Meet Karinna Briseno, a Technical Advocate at Buffer who redefines success by balancing personal growth, mental health, and career accomplishments.
With a four-day workweek, she proves you can have exciting roles, a digital nomad lifestyle, and even time for off-the-grid hobbies. Dive into Karinna’s unique journey at Buffer.
Thanks for joining me for Buffer Diaries, Karinna. If you could please introduce yourself with your name, what you do at Buffer, and where you’re currently located.
Aloha! My name is Karinna Briseno and I work within the Customer Experience Team on the Customer Advocacy team. I work closely with product, engineering, and advocacy teams to help improve the overall experience for customers using our platform. I currently reside in California, and I‘m from Hawaii.
When and how did you get started working at Buffer?
I’ve been at Buffer for seven years, and it all started back in 2016 when I was in college working part-time as a social media manager. I used Buffer to manage my clients’ social media, and one day, I stumbled upon the hiring page while browsing the blog.
Intrigued by their work culture, I applied for a Customer Advocate role just after graduating. The interview process was friendly, and I had conversations with several lovely Buffer teammates. Fast-forward seven years later, I’m still happily working here!
What did you study in college, and what has kept you at Buffer for seven years?
I studied business and marketing in college. I’ve stayed with Buffer for several reasons over the years, one of which is the opportunity to grow and evolve with the company.
I started exploring coding and engineering about three years ago, and Buffer has been incredibly supportive. They even paid for my engineering boot camps. Being able to apply those skills directly in my role and positively impact our customers has been really rewarding. The support I’ve received, especially as a woman entering the engineering field, has made my experience at Buffer truly exceptional.
How has your role at Buffer evolved over time? Have you moved between departments like some of your colleagues?
My role has evolved over the years. Initially, I was hired as a Happiness Hero, but the title changed to Customer Advocate about three or four years ago. I’ve also been part of various sub-teams within the Advocacy department, including live chat and social.
More recently, I shifted to the Escalations team, which became a formal sub-team about two years ago, and my role title changed to Technical Advocate. We work on tickets in the inbox, prioritizing software bugs, coordinating with product and engineering, and mentoring other customer advocates.
About six months ago, my team evolved into the Customer Experience team, where our sole focus is working closely with the Product, Engineering, Design, and Advocacy teams to improve the overall experience for Buffer’s customers. It’s always engaging, and I get to work alongside some brilliant colleagues and advocate for our incredible customers, which is why I love it.
What specifically made Buffer an attractive place to work when you were applying, considering you used the app to manage your social media?
What truly stood out to me were Buffer’s values. Over the years, they’ve evolved as the company and its people have grown. The main attraction was not just the cool app but also the opportunity to work with a team making a real impact and doing something special.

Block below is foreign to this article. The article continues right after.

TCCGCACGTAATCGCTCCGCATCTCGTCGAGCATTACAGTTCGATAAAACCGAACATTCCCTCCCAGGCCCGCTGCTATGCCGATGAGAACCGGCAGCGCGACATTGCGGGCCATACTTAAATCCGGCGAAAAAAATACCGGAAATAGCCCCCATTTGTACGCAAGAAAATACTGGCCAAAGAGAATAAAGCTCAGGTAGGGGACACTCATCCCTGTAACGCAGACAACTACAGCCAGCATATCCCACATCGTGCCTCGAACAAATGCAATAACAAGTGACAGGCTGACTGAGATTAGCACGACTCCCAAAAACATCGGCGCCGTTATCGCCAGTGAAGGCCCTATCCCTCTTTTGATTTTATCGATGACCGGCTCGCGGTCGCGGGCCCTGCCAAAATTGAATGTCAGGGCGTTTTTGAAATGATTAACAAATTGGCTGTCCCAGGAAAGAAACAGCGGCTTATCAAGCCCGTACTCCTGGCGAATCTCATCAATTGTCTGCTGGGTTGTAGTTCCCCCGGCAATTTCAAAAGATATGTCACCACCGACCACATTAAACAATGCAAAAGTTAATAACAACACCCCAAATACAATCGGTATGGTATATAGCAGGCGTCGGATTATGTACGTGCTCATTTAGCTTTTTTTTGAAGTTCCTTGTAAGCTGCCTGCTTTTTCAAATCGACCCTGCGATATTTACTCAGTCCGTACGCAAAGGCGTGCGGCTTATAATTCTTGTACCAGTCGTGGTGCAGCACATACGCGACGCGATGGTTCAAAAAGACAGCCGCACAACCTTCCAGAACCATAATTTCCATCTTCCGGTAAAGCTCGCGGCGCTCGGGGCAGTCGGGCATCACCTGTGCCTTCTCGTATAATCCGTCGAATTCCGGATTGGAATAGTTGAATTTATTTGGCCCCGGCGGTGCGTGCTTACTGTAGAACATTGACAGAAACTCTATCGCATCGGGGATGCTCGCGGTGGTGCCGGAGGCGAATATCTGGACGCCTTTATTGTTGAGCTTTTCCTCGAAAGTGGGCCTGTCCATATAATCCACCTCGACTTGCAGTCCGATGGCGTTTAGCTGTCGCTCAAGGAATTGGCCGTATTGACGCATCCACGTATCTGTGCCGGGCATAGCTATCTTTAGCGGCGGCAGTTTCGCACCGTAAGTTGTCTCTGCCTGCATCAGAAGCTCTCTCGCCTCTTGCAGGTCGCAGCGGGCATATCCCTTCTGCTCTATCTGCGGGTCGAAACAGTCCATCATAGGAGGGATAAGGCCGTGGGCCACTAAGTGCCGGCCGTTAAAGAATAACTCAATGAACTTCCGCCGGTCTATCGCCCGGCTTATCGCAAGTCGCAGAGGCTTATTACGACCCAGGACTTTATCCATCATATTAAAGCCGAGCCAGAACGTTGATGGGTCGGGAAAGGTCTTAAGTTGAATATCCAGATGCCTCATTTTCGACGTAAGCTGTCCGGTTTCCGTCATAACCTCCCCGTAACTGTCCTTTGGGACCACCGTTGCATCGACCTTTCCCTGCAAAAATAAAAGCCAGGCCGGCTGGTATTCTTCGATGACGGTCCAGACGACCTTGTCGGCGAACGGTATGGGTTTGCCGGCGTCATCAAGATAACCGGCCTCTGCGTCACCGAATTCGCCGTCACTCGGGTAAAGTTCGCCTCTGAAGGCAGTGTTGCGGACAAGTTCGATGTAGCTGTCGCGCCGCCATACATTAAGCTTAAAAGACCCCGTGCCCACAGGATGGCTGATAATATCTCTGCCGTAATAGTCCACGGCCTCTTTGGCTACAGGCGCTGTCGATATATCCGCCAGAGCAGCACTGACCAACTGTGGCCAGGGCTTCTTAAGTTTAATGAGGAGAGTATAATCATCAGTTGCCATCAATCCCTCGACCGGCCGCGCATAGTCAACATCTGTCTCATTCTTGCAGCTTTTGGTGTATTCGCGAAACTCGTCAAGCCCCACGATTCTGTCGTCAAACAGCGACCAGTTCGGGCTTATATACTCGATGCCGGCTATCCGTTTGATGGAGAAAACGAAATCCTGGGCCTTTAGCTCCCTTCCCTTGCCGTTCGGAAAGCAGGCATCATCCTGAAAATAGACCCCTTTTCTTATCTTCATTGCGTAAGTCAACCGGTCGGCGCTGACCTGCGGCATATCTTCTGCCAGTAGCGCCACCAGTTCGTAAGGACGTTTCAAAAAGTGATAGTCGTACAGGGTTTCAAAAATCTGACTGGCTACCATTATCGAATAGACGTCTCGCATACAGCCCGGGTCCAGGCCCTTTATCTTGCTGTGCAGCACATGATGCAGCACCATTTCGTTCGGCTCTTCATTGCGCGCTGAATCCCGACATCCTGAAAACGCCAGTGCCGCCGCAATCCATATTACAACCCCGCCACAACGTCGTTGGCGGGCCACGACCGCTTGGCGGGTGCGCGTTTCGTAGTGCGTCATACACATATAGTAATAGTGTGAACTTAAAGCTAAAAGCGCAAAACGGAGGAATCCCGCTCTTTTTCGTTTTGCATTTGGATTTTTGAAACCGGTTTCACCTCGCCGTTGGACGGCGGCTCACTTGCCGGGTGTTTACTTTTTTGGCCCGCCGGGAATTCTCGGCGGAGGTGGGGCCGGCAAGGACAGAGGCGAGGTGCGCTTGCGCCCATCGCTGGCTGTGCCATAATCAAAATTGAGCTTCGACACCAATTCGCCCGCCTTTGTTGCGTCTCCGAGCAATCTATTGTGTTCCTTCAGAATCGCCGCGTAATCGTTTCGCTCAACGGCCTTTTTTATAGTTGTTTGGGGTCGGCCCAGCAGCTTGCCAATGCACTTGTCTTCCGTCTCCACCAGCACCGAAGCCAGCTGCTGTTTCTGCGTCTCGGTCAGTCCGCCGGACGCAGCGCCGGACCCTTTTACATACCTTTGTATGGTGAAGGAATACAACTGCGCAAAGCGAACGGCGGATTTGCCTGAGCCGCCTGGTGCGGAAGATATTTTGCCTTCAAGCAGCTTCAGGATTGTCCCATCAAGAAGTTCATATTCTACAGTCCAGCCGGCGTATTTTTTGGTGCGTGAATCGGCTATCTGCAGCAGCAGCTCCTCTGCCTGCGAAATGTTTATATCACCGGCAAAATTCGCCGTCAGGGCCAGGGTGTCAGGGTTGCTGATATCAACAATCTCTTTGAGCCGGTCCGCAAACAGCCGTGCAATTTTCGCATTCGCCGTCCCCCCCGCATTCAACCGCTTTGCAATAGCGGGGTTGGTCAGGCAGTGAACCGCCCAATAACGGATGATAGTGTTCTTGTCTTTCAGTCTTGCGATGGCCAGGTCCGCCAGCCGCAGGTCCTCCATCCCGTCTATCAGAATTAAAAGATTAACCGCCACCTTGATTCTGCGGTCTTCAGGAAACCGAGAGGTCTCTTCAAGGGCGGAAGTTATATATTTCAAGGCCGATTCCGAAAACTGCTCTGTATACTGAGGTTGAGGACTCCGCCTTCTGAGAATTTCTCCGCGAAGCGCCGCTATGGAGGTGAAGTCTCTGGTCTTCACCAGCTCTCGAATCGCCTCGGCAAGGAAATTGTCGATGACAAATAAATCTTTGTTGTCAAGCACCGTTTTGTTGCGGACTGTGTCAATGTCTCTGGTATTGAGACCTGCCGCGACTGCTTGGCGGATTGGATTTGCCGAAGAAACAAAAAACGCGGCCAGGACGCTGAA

Our value of “Living Smarter, Not Harder” really resonated with me since it inspired me to “choose to be at the single place on Each where you are the happiest, and most productive, and you’re not afraid to find out where that is.” Working at Buffer has made me better by embracing and actively working towards those values.
Aside from your work at Buffer, do you have any side projects, or how do you spend your days off?
I intentionally avoid online side projects to maintain a healthy work-life balance and honor the 40-hour workweek. I enjoy spending time outdoors, going to the beach, and hanging out with my family/friends and dog on my days off.
Having grown up around the ocean, I enjoy spending my weekends in the water, paddleboarding, surfing, snorkeling, or scuba diving. I love engaging in off-the-grid activities that keep me away from my phone and allow me to enjoy my hobbies. I’ve also started training to become a Pilates instructor as a hobby.
How has working at Buffer, with its four-day workweek, remote work, and flexible hours, contributed to your lifestyle as a digital nomad or traveler?
Working at Buffer has truly been life-changing. The four-day workweek allows me to rest, recharge, and spend more time with my family and loved ones. It provides a bigger space outside of work to have a fulfilling life.
Remote work has given me the flexibility to shape my life around my core values and what’s important to me at the time. Based on my priorities, I’ve had the opportunity to plan moves to different places, like Portugal, Hawaii, and California. Before COVID-19, I planned to move to Portugal in the spring of 2020. But, as the pandemic evolved, I felt it was important to move closer to my family, so I packed up my dog and me and moved back to Hawaii.
Remote work allows us to pick our locations based on our values (family, friends, or partners) and desires, a privilege I don’t take for granted. There are different seasons to remote work, but it essentially offers the freedom to travel as a digital nomad or move closer to family, friends, or a partner. In a word, it’s life-changing, as it allows us to choose our location based on what truly matters to us. With remote working, we can pick our locations based on “this AND that” rather than “this OR that.”
It’s fascinating how you choose locations based on values. Can you list the countries you’ve worked from or visited while at Buffer?